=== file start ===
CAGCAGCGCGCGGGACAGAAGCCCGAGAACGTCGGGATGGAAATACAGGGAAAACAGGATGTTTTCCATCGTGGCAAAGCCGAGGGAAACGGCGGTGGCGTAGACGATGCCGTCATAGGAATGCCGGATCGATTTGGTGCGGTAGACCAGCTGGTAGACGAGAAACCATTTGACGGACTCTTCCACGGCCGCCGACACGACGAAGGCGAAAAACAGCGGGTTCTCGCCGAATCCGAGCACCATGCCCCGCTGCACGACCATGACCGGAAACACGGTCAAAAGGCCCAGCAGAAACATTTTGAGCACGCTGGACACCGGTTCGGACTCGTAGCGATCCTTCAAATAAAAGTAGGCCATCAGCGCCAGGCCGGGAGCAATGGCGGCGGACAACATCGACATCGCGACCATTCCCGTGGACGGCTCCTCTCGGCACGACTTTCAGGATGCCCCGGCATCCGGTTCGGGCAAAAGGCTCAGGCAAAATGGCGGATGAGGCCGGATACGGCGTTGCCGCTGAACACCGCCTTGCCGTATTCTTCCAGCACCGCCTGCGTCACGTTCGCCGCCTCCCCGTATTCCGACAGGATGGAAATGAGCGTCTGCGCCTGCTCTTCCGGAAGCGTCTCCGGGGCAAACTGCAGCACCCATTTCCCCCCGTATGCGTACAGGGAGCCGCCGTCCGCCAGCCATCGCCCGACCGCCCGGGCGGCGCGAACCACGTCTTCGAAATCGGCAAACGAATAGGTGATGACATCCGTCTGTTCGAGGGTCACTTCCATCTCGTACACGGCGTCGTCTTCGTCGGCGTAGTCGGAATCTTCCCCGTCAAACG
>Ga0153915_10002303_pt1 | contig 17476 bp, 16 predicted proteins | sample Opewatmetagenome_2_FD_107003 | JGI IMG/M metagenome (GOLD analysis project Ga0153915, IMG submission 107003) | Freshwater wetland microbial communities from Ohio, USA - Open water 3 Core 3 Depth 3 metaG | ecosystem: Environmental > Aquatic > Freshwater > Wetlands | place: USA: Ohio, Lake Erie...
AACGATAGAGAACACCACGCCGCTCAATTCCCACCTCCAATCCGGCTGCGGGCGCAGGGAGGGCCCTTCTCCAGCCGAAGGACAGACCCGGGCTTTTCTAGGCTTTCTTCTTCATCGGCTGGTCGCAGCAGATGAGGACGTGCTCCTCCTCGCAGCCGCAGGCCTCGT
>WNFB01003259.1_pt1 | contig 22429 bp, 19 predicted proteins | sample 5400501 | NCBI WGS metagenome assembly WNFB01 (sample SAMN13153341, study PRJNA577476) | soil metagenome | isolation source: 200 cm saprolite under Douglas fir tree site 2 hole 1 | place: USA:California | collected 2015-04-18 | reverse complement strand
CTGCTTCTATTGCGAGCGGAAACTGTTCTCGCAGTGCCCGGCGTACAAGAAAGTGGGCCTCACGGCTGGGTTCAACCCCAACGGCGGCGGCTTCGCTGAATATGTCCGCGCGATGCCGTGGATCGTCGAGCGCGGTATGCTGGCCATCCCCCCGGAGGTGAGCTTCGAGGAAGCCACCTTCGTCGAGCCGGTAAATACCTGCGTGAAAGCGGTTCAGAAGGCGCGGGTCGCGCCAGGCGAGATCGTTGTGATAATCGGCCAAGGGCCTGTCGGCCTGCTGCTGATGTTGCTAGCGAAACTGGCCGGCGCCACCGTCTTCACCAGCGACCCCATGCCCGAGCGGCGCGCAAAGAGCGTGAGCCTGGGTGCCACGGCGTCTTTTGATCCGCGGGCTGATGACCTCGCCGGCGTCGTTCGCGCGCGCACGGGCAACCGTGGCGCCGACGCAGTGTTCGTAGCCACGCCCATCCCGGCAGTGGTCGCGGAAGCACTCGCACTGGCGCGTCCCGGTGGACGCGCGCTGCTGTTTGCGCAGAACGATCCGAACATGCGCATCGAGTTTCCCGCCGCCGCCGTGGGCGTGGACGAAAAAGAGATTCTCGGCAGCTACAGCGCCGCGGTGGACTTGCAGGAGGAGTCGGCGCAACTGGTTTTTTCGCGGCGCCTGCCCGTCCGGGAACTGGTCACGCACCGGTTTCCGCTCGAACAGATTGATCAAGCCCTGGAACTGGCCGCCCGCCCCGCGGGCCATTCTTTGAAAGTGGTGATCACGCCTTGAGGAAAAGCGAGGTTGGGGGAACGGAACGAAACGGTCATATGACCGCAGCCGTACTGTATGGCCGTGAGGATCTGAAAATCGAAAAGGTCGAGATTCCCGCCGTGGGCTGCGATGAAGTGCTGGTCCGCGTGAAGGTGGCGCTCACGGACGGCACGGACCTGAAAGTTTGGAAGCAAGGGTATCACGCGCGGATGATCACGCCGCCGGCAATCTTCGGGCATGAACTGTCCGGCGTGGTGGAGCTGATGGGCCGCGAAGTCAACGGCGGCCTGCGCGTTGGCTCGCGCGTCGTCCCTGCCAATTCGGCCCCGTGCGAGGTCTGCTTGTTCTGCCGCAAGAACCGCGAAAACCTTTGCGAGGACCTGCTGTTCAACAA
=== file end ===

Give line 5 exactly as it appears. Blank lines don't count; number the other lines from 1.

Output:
CTGCTTCTATTGCGAGCGGAAACTGTTCTCGCAGTGCCCGGCGTACAAGAAAGTGGGCCTCACGGCTGGGTTCAACCCCAACGGCGGCGGCTTCGCTGAATATGTCCGCGCGATGCCGTGGATCGTCGAGCGCGGTATGCTGGCCATCCCCCCGGAGGTGAGCTTCGAGGAAGCCACCTTCGTCGAGCCGGTAAATACCTGCGTGAAAGCGGTTCAGAAGGCGCGGGTCGCGCCAGGCGAGATCGTTGTGATAATCGGCCAAGGGCCTGTCGGCCTGCTGCTGATGTTGCTAGCGAAACTGGCCGGCGCCACCGTCTTCACCAGCGACCCCATGCCCGAGCGGCGCGCAAAGAGCGTGAGCCTGGGTGCCACGGCGTCTTTTGATCCGCGGGCTGATGACCTCGCCGGCGTCGTTCGCGCGCGCACGGGCAACCGTGGCGCCGACGCAGTGTTCGTAGCCACGCCCATCCCGGCAGTGGTCGCGGAAGCACTCGCACTGGCGCGTCCCGGTGGACGCGCGCTGCTGTTTGCGCAGAACGATCCGAACATGCGCATCGAGTTTCCCGCCGCCGCCGTGGGCGTGGACGAAAAAGAGATTCTCGGCAGCTACAGCGCCGCGGTGGACTTGCAGGAGGAGTCGGCGCAACTGGTTTTTTCGCGGCGCCTGCCCGTCCGGGAACTGGTCACGCACCGGTTTCCGCTCGAACAGATTGATCAAGCCCTGGAACTGGCCGCCCGCCCCGCGGGCCATTCTTTGAAAGTGGTGATCACGCCTTGAGGAAAAGCGAGGTTGGGGGAACGGAACGAAACGGTCATATGACCGCAGCCGTACTGTATGGCCGTGAGGATCTGAAAATCGAAAAGGTCGAGATTCCCGCCGTGGGCTGCGATGAAGTGCTGGTCCGCGTGAAGGTGGCGCTCACGGACGGCACGGACCTGAAAGTTTGGAAGCAAGGGTATCACGCGCGGATGATCACGCCGCCGGCAATCTTCGGGCATGAACTGTCCGGCGTGGTGGAGCTGATGGGCCGCGAAGTCAACGGCGGCCTGCGCGTTGGCTCGCGCGTCGTCCCTGCCAATTCGGCCCCGTGCGAGGTCTGCTTGTTCTGCCGCAAGAACCGCGAAAACCTTTGCGAGGACCTGCTGTTCAACAA